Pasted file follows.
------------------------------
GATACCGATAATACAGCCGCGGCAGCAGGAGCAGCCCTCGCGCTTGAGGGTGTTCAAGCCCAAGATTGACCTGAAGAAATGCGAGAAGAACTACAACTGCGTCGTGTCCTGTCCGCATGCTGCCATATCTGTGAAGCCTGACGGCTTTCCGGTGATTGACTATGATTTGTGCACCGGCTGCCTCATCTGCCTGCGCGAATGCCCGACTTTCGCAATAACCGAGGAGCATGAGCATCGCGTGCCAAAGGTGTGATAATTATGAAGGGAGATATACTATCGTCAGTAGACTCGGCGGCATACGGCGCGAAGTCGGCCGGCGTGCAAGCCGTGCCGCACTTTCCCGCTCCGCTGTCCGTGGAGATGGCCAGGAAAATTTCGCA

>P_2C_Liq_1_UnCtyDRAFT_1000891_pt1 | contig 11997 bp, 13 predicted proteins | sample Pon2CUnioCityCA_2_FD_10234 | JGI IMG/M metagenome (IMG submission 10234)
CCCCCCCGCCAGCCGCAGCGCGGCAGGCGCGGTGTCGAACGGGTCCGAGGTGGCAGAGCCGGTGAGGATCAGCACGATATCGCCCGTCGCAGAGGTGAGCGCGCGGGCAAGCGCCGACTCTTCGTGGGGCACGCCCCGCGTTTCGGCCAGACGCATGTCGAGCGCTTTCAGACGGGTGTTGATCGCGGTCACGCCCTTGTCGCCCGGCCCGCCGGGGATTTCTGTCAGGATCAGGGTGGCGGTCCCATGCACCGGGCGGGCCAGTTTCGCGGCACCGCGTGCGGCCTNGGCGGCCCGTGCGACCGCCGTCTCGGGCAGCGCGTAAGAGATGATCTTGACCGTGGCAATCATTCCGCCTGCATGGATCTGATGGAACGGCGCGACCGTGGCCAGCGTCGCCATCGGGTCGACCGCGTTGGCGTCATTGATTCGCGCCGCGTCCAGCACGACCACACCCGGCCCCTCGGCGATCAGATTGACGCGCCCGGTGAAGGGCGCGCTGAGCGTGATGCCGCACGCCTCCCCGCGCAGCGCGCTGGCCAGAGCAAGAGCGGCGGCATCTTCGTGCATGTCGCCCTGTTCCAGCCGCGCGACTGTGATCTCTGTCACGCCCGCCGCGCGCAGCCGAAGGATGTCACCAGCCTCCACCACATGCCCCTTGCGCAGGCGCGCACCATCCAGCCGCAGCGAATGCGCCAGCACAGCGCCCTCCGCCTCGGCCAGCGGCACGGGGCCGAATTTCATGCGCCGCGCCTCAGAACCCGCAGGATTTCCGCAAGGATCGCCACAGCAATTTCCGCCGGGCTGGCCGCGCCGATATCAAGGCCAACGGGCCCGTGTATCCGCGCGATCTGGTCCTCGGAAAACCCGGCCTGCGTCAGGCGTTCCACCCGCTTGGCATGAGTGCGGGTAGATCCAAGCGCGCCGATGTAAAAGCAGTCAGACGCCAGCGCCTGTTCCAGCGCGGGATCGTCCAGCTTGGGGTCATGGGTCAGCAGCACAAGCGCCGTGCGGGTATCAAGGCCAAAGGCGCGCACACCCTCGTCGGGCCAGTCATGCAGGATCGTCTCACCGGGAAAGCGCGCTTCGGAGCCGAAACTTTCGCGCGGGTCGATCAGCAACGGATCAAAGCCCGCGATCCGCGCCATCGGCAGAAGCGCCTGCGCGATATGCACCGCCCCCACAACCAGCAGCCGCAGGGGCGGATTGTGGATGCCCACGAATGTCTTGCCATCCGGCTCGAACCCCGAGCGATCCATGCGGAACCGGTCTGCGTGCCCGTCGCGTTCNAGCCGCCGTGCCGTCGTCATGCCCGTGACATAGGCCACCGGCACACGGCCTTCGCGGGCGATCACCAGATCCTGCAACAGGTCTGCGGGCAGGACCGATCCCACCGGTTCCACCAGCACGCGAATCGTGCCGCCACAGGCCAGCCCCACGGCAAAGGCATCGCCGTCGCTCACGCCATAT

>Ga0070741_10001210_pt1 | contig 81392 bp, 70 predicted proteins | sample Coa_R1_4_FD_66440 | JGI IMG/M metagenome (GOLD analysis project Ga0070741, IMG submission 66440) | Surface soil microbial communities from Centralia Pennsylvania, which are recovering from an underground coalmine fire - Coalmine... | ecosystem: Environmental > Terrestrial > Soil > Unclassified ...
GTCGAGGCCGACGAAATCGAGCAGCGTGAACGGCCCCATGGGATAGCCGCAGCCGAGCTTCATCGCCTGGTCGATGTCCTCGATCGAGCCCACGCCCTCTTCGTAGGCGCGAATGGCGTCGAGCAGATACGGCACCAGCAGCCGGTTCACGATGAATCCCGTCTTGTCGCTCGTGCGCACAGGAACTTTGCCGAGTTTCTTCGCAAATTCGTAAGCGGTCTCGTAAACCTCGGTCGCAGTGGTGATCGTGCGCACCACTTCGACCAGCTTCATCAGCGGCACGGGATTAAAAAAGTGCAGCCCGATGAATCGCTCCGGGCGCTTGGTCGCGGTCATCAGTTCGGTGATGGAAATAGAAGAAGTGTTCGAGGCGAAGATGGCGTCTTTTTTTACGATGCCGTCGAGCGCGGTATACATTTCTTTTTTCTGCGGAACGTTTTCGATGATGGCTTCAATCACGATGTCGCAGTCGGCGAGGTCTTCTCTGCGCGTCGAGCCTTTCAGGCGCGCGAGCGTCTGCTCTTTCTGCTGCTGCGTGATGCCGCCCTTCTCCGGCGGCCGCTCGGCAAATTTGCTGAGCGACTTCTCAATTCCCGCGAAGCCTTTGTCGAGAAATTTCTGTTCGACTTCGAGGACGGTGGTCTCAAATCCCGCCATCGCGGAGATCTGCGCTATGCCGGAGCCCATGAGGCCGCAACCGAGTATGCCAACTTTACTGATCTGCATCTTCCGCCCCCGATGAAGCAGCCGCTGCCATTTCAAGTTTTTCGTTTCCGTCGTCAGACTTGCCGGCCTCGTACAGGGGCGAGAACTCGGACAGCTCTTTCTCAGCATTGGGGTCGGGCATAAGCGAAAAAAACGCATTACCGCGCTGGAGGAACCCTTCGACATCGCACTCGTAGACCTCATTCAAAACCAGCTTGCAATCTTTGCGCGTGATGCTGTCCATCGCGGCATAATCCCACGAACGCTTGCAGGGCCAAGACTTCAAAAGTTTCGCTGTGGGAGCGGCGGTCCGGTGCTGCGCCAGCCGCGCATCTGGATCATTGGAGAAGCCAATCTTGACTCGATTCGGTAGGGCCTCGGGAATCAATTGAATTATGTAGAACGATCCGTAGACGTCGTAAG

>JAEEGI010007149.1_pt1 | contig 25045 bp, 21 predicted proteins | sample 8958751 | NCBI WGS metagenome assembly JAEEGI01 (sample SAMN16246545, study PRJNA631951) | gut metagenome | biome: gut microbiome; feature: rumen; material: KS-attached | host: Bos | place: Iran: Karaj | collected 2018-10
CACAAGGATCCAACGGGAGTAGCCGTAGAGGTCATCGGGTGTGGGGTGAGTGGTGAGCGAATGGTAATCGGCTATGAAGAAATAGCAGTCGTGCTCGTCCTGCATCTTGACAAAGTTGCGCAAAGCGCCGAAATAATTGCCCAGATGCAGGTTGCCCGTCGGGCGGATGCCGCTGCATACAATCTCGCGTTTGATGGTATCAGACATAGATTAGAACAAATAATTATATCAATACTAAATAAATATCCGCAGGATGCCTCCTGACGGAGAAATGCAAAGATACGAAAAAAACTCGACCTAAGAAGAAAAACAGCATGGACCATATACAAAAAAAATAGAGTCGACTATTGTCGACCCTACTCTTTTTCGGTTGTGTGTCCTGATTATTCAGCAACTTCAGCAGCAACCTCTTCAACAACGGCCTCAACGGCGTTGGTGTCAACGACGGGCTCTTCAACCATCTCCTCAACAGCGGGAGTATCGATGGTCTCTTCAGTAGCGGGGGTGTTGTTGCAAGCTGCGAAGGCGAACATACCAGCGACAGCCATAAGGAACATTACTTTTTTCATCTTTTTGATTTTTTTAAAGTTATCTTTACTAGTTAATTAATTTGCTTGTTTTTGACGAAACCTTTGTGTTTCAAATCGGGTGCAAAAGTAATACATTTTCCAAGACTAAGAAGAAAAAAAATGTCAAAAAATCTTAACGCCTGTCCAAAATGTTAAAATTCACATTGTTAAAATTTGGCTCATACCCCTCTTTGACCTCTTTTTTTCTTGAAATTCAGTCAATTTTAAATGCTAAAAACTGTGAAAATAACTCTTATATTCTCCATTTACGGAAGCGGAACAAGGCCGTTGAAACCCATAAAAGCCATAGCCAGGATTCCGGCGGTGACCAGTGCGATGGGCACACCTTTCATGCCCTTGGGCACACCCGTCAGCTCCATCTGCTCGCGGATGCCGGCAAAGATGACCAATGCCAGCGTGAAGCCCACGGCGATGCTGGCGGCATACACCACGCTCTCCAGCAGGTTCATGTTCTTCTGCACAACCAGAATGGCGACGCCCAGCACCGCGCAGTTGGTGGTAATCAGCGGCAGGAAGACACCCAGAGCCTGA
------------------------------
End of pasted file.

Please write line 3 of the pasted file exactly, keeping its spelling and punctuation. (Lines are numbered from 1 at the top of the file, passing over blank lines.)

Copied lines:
CCCCCCCGCCAGCCGCAGCGCGGCAGGCGCGGTGTCGAACGGGTCCGAGGTGGCAGAGCCGGTGAGGATCAGCACGATATCGCCCGTCGCAGAGGTGAGCGCGCGGGCAAGCGCCGACTCTTCGTGGGGCACGCCCCGCGTTTCGGCCAGACGCATGTCGAGCGCTTTCAGACGGGTGTTGATCGCGGTCACGCCCTTGTCGCCCGGCCCGCCGGGGATTTCTGTCAGGATCAGGGTGGCGGTCCCATGCACCGGGCGGGCCAGTTTCGCGGCACCGCGTGCGGCCTNGGCGGCCCGTGCGACCGCCGTCTCGGGCAGCGCGTAAGAGATGATCTTGACCGTGGCAATCATTCCGCCTGCATGGATCTGATGGAACGGCGCGACCGTGGCCAGCGTCGCCATCGGGTCGACCGCGTTGGCGTCATTGATTCGCGCCGCGTCCAGCACGACCACACCCGGCCCCTCGGCGATCAGATTGACGCGCCCGGTGAAGGGCGCGCTGAGCGTGATGCCGCACGCCTCCCCGCGCAGCGCGCTGGCCAGAGCAAGAGCGGCGGCATCTTCGTGCATGTCGCCCTGTTCCAGCCGCGCGACTGTGATCTCTGTCACGCCCGCCGCGCGCAGCCGAAGGATGTCACCAGCCTCCACCACATGCCCCTTGCGCAGGCGCGCACCATCCAGCCGCAGCGAATGCGCCAGCACAGCGCCCTCCGCCTCGGCCAGCGGCACGGGGCCGAATTTCATGCGCCGCGCCTCAGAACCCGCAGGATTTCCGCAAGGATCGCCACAGCAATTTCCGCCGGGCTGGCCGCGCCGATATCAAGGCCAACGGGCCCGTGTATCCGCGCGATCTGGTCCTCGGAAAACCCGGCCTGCGTCAGGCGTTCCACCCGCTTGGCATGAGTGCGGGTAGATCCAAGCGCGCCGATGTAAAAGCAGTCAGACGCCAGCGCCTGTTCCAGCGCGGGATCGTCCAGCTTGGGGTCATGGGTCAGCAGCACAAGCGCCGTGCGGGTATCAAGGCCAAAGGCGCGCACACCCTCGTCGGGCCAGTCATGCAGGATCGTCTCACCGGGAAAGCGCGCTTCGGAGCCGAAACTTTCGCGCGGGTCGATCAGCAACGGATCAAAGCCCGCGATCCGCGCCATCGGCAGAAGCGCCTGCGCGATATGCACCGCCCCCACAACCAGCAGCCGCAGGGGCGGATTGTGGATGCCCACGAATGTCTTGCCATCCGGCTCGAACCCCGAGCGATCCATGCGGAACCGGTCTGCGTGCCCGTCGCGTTCNAGCCGCCGTGCCGTCGTCATGCCCGTGACATAGGCCACCGGCACACGGCCTTCGCGGGCGATCACCAGATCCTGCAACAGGTCTGCGGGCAGGACCGATCCCACCGGTTCCACCAGCACGCGAATCGTGCCGCCACAGGCCAGCCCCACGGCAAAGGCATCGCCGTCGCTCACGCCATAT